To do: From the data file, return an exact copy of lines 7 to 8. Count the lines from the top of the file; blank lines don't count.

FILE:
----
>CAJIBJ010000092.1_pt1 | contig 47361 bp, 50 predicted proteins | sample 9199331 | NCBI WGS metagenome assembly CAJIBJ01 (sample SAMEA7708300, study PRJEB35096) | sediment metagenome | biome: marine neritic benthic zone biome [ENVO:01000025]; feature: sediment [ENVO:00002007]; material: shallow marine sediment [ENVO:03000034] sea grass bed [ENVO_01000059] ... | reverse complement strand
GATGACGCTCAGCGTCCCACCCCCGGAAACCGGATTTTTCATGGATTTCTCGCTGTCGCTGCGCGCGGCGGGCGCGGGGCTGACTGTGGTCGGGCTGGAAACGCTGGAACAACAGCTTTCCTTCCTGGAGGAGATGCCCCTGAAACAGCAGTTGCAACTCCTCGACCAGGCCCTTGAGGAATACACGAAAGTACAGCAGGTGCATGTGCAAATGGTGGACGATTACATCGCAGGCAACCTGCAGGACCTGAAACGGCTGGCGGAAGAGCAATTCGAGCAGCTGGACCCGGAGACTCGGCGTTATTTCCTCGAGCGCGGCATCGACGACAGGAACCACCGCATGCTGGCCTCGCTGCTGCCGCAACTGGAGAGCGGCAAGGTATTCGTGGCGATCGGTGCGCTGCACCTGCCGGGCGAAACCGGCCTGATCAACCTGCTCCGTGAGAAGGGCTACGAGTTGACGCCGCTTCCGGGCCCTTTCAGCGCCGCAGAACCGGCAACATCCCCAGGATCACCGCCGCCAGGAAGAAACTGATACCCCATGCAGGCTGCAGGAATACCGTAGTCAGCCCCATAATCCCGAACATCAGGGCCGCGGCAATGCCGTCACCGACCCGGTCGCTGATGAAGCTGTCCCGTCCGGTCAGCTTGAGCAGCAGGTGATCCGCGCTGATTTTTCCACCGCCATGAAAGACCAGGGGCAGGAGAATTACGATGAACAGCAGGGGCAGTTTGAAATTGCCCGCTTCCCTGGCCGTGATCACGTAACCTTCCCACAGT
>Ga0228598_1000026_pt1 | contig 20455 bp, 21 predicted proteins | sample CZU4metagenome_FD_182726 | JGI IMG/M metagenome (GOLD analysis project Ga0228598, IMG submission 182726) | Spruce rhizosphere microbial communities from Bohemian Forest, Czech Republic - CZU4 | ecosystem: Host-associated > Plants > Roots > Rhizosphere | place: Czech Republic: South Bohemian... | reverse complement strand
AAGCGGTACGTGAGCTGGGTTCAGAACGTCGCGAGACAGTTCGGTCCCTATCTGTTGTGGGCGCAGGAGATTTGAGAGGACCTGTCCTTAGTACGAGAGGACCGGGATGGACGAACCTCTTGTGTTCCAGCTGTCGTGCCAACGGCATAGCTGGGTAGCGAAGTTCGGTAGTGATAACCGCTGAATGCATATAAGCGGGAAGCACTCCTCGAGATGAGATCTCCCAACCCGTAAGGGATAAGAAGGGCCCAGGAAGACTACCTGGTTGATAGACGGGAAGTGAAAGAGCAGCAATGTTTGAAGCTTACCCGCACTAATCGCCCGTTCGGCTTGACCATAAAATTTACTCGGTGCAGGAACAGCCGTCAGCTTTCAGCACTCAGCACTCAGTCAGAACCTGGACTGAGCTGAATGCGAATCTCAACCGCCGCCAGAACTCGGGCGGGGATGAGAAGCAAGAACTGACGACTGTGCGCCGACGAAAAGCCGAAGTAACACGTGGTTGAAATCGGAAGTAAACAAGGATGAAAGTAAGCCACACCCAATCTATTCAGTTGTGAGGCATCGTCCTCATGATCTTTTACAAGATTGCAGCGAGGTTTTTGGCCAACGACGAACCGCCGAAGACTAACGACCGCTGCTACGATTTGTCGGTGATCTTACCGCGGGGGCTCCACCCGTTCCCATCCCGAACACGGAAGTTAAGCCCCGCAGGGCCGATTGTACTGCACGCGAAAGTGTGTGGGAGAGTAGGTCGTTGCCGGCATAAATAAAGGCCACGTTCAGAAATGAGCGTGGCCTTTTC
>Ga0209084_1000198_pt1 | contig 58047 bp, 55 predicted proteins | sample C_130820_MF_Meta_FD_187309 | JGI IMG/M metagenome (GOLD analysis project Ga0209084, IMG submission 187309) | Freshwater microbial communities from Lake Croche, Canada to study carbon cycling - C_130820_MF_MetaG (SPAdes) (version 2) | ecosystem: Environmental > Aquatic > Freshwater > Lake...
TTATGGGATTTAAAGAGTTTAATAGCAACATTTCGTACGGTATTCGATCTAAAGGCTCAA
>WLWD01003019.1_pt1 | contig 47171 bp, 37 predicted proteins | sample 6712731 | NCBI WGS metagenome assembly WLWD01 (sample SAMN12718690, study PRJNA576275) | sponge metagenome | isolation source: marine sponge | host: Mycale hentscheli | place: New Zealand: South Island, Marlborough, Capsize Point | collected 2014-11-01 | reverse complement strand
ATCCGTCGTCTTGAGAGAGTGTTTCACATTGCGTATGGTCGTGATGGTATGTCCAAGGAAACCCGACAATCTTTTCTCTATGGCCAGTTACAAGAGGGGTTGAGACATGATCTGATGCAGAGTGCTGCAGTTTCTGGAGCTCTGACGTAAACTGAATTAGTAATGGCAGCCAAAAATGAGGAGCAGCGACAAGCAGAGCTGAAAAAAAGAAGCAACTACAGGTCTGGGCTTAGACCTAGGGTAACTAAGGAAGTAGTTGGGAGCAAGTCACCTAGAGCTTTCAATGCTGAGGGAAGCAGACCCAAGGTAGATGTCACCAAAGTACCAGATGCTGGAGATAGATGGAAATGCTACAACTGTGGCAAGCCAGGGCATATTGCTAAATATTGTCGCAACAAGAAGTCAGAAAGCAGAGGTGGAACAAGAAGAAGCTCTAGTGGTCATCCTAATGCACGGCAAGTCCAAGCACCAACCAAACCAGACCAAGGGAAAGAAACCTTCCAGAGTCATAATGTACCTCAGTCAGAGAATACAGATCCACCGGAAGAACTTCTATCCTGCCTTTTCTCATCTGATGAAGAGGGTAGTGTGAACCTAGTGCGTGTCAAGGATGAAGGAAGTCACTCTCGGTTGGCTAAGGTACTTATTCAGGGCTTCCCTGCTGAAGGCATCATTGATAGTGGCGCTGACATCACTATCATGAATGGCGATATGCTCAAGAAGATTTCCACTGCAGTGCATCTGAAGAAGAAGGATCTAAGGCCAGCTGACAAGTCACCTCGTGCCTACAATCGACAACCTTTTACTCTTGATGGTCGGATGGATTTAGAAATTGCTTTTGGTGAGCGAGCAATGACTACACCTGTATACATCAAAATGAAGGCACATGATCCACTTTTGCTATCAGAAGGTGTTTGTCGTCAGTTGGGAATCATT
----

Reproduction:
>WLWD01003019.1_pt1 | contig 47171 bp, 37 predicted proteins | sample 6712731 | NCBI WGS metagenome assembly WLWD01 (sample SAMN12718690, study PRJNA576275) | sponge metagenome | isolation source: marine sponge | host: Mycale hentscheli | place: New Zealand: South Island, Marlborough, Capsize Point | collected 2014-11-01 | reverse complement strand
ATCCGTCGTCTTGAGAGAGTGTTTCACATTGCGTATGGTCGTGATGGTATGTCCAAGGAAACCCGACAATCTTTTCTCTATGGCCAGTTACAAGAGGGGTTGAGACATGATCTGATGCAGAGTGCTGCAGTTTCTGGAGCTCTGACGTAAACTGAATTAGTAATGGCAGCCAAAAATGAGGAGCAGCGACAAGCAGAGCTGAAAAAAAGAAGCAACTACAGGTCTGGGCTTAGACCTAGGGTAACTAAGGAAGTAGTTGGGAGCAAGTCACCTAGAGCTTTCAATGCTGAGGGAAGCAGACCCAAGGTAGATGTCACCAAAGTACCAGATGCTGGAGATAGATGGAAATGCTACAACTGTGGCAAGCCAGGGCATATTGCTAAATATTGTCGCAACAAGAAGTCAGAAAGCAGAGGTGGAACAAGAAGAAGCTCTAGTGGTCATCCTAATGCACGGCAAGTCCAAGCACCAACCAAACCAGACCAAGGGAAAGAAACCTTCCAGAGTCATAATGTACCTCAGTCAGAGAATACAGATCCACCGGAAGAACTTCTATCCTGCCTTTTCTCATCTGATGAAGAGGGTAGTGTGAACCTAGTGCGTGTCAAGGATGAAGGAAGTCACTCTCGGTTGGCTAAGGTACTTATTCAGGGCTTCCCTGCTGAAGGCATCATTGATAGTGGCGCTGACATCACTATCATGAATGGCGATATGCTCAAGAAGATTTCCACTGCAGTGCATCTGAAGAAGAAGGATCTAAGGCCAGCTGACAAGTCACCTCGTGCCTACAATCGACAACCTTTTACTCTTGATGGTCGGATGGATTTAGAAATTGCTTTTGGTGAGCGAGCAATGACTACACCTGTATACATCAAAATGAAGGCACATGATCCACTTTTGCTATCAGAAGGTGTTTGTCGTCAGTTGGGAATCATT